ASSISTANT SECRETARY BARTON: Good afternoon and thank you all for being here. Thanks to John, Daniel, Rodney Bent, and to everyone who put this together. Thanks most of all to all of you here for all of your years of fine work in this field. I had a chance to meet with you when this was a much smaller group, and there were these Saturday workshops, and there seemed to be only about 25 people in the room. Now they have me in front of a blinding spotlight, in front of thousands, so you’ve been doing well. It’s a sign of the great work you’ve been doing.
I thought I would try to spend ten minutes, and sadly, I don’t have a watch because I’ve got poison ivy, but you’ll give me a signal here. I want to bring you up to date on what we’ve been doing to just set the table for a conversation, because I see you’ve had keynote speeches and keynote addresses, and I thought maybe a keynote conversation would be the best we could do in this slot right after your break.
I’ll give you a brief update on this one year that we’ve been in existence, because I think it’s quite telling in a lot of ways, and give you a sense of how we’re gaining traction. I’ll also talk about a couple of the nagging problems that we’re facing that some of you, obviously, are addressing, and then, just quickly summarize what the ambition is going forward. I’ll put them all in a summary fashion so that it sets up the question and answer and the conversation with all of you.
This new bureau, CSO, was created at the State Department a year ago, as part of the QDDR process with a very simple mission, which was to make the U.S. Government more effective and more coherent in addressing conflict and crisis cases in order to break cycles of violence. So it’s a pretty ambitious mission. What we’ve tried to do this year is focus 80 percent of our effort in four major engagements—Kenya and election-related violence, Syria, Burma—the peace process—and Honduras, Northern Central America’s issue with the proliferation of homicide and the loss of state control. I know that many of you work in these spaces, but we’ve also been in ten other countries to try to work across the conflict spectrum in every part of the world with a range of initiatives, always looking for multiple partners and being as opportunistic in that regard as possible, and with a default position that is to build on the best available local opportunities.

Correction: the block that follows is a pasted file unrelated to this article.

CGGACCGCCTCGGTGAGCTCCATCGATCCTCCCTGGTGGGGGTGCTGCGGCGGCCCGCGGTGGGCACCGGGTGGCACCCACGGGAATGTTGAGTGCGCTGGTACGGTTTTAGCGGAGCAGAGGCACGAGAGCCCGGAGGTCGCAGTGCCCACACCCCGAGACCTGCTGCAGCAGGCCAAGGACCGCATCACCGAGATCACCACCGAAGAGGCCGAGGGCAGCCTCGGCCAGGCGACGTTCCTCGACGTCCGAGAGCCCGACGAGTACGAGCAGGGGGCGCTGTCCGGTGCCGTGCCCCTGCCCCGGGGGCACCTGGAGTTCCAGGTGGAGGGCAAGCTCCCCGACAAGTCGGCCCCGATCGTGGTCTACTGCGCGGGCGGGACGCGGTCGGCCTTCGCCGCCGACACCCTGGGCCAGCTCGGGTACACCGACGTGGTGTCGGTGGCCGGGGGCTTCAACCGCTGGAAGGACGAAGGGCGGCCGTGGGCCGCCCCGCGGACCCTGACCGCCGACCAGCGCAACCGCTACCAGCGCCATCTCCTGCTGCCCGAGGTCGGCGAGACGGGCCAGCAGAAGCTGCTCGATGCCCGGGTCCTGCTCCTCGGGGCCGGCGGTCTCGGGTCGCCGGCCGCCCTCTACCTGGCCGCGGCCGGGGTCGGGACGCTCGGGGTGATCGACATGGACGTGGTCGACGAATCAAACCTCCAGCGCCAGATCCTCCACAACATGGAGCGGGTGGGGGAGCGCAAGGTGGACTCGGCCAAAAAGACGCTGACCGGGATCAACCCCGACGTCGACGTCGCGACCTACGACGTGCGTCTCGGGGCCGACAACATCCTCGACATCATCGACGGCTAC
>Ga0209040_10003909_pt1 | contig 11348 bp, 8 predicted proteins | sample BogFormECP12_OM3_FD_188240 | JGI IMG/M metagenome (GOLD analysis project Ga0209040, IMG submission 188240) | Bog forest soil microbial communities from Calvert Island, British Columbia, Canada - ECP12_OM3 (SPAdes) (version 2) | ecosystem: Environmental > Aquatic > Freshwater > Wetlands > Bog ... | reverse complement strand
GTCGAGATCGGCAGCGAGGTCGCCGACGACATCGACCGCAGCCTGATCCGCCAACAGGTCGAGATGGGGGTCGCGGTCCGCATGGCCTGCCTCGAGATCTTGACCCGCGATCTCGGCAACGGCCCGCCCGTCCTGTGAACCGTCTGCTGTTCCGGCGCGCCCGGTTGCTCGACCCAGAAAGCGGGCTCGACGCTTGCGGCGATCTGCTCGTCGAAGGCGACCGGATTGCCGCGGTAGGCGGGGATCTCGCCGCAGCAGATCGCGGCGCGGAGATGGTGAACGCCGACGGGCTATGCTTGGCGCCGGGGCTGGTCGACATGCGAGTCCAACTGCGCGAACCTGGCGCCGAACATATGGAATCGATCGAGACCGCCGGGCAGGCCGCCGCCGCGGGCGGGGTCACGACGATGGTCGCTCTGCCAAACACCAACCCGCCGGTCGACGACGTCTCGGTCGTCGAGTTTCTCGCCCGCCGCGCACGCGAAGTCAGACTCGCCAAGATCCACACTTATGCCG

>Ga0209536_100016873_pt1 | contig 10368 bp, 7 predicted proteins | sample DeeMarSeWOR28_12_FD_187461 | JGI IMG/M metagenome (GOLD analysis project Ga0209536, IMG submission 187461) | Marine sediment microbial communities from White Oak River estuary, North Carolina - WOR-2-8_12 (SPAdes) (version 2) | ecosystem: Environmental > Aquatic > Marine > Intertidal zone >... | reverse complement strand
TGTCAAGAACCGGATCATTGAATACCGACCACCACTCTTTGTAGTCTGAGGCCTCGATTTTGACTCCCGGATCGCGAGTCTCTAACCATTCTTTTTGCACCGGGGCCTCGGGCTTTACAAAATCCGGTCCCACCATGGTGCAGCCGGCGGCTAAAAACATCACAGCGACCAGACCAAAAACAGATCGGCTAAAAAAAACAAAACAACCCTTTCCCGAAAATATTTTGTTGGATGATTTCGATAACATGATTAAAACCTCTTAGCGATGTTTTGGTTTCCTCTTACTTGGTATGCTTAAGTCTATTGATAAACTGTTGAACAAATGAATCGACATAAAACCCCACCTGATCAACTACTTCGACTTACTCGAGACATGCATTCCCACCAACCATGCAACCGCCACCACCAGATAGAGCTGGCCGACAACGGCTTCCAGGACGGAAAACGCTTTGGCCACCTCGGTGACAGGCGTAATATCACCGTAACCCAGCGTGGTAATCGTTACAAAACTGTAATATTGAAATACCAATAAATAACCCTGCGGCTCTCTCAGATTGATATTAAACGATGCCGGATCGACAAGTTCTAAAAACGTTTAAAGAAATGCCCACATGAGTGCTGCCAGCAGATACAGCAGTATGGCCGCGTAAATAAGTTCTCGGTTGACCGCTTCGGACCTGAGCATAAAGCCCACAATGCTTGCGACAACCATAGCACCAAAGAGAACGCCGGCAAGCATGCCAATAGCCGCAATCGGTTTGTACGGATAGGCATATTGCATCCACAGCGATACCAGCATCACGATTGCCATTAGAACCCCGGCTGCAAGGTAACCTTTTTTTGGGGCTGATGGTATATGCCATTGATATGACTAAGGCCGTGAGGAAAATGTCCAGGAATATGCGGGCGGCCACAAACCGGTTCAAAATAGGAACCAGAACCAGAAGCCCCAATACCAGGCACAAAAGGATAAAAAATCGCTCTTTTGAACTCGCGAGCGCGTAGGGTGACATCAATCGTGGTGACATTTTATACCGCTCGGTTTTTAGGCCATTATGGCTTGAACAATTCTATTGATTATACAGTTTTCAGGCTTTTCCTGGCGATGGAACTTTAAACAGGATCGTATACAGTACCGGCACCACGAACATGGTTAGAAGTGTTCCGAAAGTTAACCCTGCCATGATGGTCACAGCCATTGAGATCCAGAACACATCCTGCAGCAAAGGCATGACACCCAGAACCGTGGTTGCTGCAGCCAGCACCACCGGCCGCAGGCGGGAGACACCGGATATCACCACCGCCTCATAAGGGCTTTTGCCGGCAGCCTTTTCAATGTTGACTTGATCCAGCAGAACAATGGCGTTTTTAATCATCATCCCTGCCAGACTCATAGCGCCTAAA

I think we’ve gained traction in doing that by really emphasizing a few things. First, we try to go into places that really matter to the U.S. Government as opposed to spreading ourselves all over the world at the same time with something relatively new. So we’ve focused on places that matter, and when we’ve looked at those places, we’ve tried to see if there is a “ripeness of place,” whether going in at this time would actually make any difference. We also make sure that we have rigorous, joint, independent analysis. I’m sure that we all know that if we send in an agronomist, the answer may well be that there’s an agronomy problem. If we send in a refugee person, there are always refugees. If we send in a counterterrorism person, the answer might well be terrorism. The United States should avoid showing up in a place in all of our splendor; it makes more sense to focus on what’s most important, where we can make the greatest progress. That’s what we’ve been trying to bring to the policy and strategy-shaping side of this conversation. Make sure that we have an emphasis on what appears to be the most important issue. Then we want to see the implementation being done by those who are the most capable. That’s not a default position to anybody, no sense of entitlement. We’re not trying to elbow our way into the room, but we look for who is the best placed to do the necessary work. It can be anyone from one of our international partners, to a private firm, to obviously, USAID, who is our most common, most regular partner, but also the Department of Defense or whoever seems to be best placed at the UN.